Thursday, May 3, 2012
Kings: When push comes to shove, L.A. knows how to respond
By Dan Arritt
LOS ANGELES -- The goal was a microcosm of how the postseason has unfolded for the Kings.
The St. Louis Blues had scored 4½ minutes into the third period Thursday night to cut the deficit to one in Game 3 of their Western Conference semifinal.
Pinned in his own end, Jeff Carter made a deft chip pass as the puck skimmed along the wall and toward the blue line. That allowed teammate Mike Richards to maintain his speed with nothing but open ice in his path.
He raced into the offensive zone, paused with the puck for what seemed like a coffee break, then slid a perfect centering pass to defenseman Drew Doughty, who was barreling into the offensive zone. Doughty did the rest, sending the puck rocketing into the pads of St. Louis goalie Brian Elliott, which then trickled out the back side and across the goal line.
Just like that, the Blues were back on their heels.
The Kings didn’t allow St. Louis any more prime scoring opportunities after that, holding on for a 4-2 victory at Staples Center that gave them a commanding 3-0 series lead with Game 4 back on home ice Sunday at noon.
“It was a big goal,” said Doughty, who also had two assists. “They had just scored to make it 3-2 and Richards made an unbelievable play. Not too many forwards can see that. He was almost two zones ahead of me when I first starting skating, and for him to know I was going to be joining and for him to stop up and make that feed, that was a great job by him.”
Richards, as usual, deflected praise to Carter for getting the play started.
“He did a good job chipping the puck on the wall,” Richards said. “The hardest plays as a winger are when the puck is rimming and you have that defense pounding down on you, and he did a good job chipping it by him. I just gave it to Dewey and he did the rest.”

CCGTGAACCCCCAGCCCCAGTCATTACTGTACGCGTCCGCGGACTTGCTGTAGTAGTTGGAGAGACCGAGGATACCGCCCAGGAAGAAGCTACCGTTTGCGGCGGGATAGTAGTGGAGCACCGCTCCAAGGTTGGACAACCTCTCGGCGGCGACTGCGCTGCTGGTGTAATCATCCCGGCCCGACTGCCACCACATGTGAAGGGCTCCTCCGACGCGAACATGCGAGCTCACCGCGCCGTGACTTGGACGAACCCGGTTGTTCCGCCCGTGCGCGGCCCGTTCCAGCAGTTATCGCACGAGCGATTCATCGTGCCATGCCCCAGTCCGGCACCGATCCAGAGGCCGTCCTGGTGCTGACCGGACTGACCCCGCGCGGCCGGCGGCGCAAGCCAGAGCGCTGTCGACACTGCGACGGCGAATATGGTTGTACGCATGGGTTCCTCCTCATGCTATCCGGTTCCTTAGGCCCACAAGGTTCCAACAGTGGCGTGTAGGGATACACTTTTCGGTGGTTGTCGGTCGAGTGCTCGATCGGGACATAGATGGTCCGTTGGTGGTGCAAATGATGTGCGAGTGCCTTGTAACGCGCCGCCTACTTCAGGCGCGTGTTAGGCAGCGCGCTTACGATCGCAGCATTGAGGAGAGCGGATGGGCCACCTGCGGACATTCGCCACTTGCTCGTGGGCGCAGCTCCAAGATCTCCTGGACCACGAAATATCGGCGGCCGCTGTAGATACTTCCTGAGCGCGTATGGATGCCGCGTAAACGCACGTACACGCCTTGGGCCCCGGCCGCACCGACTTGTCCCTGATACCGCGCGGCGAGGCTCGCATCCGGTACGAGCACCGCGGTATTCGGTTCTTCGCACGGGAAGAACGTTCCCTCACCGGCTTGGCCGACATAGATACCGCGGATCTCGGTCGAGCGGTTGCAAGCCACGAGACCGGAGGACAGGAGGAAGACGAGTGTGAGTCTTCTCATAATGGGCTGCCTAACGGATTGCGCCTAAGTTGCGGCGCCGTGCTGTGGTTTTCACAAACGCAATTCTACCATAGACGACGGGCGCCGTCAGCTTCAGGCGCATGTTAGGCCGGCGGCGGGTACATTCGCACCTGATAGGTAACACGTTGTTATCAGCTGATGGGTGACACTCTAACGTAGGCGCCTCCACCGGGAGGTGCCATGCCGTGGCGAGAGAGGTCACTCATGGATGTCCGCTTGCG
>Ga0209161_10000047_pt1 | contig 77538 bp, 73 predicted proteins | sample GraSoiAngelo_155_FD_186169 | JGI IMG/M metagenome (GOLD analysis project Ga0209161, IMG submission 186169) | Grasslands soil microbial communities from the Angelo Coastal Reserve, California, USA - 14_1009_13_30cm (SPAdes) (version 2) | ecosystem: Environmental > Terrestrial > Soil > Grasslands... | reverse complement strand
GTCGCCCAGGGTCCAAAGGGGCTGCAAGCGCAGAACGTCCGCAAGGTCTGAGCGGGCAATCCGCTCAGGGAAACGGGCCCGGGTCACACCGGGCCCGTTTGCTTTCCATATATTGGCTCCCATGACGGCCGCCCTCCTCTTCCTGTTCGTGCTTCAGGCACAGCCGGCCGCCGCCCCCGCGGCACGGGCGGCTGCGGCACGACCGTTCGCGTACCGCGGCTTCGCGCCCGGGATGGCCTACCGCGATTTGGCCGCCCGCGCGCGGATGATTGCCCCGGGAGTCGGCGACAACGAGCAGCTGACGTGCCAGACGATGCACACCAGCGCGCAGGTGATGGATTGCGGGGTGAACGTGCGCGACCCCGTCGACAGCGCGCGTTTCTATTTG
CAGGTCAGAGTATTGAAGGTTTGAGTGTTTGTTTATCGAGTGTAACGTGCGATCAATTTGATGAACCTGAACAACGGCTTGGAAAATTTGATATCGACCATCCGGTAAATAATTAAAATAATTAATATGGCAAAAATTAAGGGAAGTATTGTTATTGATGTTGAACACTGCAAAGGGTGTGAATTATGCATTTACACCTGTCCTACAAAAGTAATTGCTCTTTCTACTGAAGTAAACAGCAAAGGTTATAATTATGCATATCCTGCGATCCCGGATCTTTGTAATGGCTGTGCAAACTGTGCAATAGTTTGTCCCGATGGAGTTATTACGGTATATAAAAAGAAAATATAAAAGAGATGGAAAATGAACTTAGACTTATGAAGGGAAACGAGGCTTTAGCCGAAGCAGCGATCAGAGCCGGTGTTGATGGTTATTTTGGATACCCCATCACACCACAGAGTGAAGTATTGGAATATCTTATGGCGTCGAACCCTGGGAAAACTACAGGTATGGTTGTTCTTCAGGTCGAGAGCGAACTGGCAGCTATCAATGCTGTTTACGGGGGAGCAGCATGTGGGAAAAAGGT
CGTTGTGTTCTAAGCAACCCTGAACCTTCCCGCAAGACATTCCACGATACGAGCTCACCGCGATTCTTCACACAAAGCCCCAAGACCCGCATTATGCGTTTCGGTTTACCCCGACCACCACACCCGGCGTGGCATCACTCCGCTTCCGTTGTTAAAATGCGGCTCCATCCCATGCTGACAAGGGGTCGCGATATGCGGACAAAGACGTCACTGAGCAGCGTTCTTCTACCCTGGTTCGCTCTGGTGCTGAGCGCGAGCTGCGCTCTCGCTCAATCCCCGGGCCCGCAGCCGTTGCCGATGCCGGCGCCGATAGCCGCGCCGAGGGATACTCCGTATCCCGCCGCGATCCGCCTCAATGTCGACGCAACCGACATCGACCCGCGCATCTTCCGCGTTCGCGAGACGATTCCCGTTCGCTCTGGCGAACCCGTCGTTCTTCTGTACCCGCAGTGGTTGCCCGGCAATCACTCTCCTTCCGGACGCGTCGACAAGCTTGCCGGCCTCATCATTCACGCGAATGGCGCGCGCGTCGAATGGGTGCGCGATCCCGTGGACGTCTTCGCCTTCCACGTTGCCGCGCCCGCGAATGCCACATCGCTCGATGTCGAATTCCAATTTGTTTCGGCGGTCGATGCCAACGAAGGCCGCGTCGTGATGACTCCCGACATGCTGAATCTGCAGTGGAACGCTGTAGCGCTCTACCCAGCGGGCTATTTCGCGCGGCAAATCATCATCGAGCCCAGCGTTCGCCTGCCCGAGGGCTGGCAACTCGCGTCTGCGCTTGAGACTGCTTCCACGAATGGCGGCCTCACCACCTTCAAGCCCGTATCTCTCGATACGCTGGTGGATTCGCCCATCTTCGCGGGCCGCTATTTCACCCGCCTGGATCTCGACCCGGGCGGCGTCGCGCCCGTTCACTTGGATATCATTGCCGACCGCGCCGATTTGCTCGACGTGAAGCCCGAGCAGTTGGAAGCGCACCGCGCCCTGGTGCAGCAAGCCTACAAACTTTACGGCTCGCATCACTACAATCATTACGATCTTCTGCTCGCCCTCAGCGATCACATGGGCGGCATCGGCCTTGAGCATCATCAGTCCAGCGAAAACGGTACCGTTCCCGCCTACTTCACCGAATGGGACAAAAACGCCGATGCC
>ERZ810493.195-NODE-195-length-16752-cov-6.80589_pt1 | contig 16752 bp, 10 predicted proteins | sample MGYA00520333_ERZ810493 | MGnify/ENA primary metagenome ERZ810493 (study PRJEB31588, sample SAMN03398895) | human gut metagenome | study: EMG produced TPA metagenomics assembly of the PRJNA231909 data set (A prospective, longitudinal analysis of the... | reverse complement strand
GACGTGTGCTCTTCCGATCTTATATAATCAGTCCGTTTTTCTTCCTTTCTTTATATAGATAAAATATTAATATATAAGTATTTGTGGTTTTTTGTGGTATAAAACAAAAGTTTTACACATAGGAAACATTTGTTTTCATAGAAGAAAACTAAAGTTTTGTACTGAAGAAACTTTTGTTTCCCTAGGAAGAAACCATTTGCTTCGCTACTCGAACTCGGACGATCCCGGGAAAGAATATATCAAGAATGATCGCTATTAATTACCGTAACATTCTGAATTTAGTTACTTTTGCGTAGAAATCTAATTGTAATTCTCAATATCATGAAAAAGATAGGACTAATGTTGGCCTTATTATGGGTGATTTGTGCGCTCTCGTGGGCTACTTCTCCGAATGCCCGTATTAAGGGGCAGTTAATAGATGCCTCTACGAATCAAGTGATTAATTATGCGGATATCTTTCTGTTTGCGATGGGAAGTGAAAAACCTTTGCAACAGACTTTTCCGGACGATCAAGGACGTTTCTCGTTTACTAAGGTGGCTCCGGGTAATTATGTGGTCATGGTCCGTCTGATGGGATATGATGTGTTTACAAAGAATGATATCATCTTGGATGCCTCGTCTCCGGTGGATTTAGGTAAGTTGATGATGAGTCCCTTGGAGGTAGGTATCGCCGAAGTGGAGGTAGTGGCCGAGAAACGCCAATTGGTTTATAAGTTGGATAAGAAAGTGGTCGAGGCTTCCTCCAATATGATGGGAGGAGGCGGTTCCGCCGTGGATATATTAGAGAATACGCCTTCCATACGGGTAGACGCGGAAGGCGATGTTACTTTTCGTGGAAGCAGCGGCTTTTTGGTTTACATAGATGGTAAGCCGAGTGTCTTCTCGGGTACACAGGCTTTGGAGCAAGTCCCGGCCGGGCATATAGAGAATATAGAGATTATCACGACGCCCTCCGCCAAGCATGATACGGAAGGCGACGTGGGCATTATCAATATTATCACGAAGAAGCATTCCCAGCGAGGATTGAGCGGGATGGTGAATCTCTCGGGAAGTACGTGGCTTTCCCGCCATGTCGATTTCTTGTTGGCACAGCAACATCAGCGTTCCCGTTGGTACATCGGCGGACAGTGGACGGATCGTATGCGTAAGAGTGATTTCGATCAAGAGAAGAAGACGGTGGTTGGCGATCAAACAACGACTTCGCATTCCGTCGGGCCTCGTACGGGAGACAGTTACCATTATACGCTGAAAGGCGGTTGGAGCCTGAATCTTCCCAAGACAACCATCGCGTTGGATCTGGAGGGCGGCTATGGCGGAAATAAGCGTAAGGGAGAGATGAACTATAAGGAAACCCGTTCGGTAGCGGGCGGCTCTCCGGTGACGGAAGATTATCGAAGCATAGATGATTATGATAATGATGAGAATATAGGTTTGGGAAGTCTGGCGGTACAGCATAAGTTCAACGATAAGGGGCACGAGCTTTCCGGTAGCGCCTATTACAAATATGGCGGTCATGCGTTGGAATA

Richards also scored a power-play goal late in the second period to end his team’s 0-for-30 skid with the man advantage and engaged in a first-period fight with Jamie Langenbrunner to give him a rare Gordie Howe hat trick.
That never-back-down attitude has become a blueprint for L.A.’s playoff success.
“It’s one of those things where we play a hard, physical game and it doesn’t matter if it’s myself or Trevor Lewis, we have everyone being physical and bumping,” said team captain Dustin Brown. “When you have 20 guys doing that to you for 60 minutes, it can be a frustrating game. We’ve done it for three games and it’s important now for us to do it a fourth game.”
Brown drew the first three minor penalties on the Blues, all retaliatory after he had laid a legal hit on one of the St. Louis players. Brown never forcefully reacted to the penalties, allowing the Kings to have the man advantage.
“We have a stranglehold on the series,” Brown said. “Now it’s having that killer instinct, and a lot of that is just the physicality and being willing to take a hit, pay the price and not retaliate.”
Justin Williams, who scored the game’s first goal after dodging a check by St. Louis defenseman Kris Russell, dumping the puck off and then getting it back for a one-timer, said the Kings aren’t close to looking ahead to the organization’s second trip to the conference finals.
“We know our position,” he said. “We fought hard and battled hard to get to this position that we’re at, and now we’re one win away from going to the conference championship.”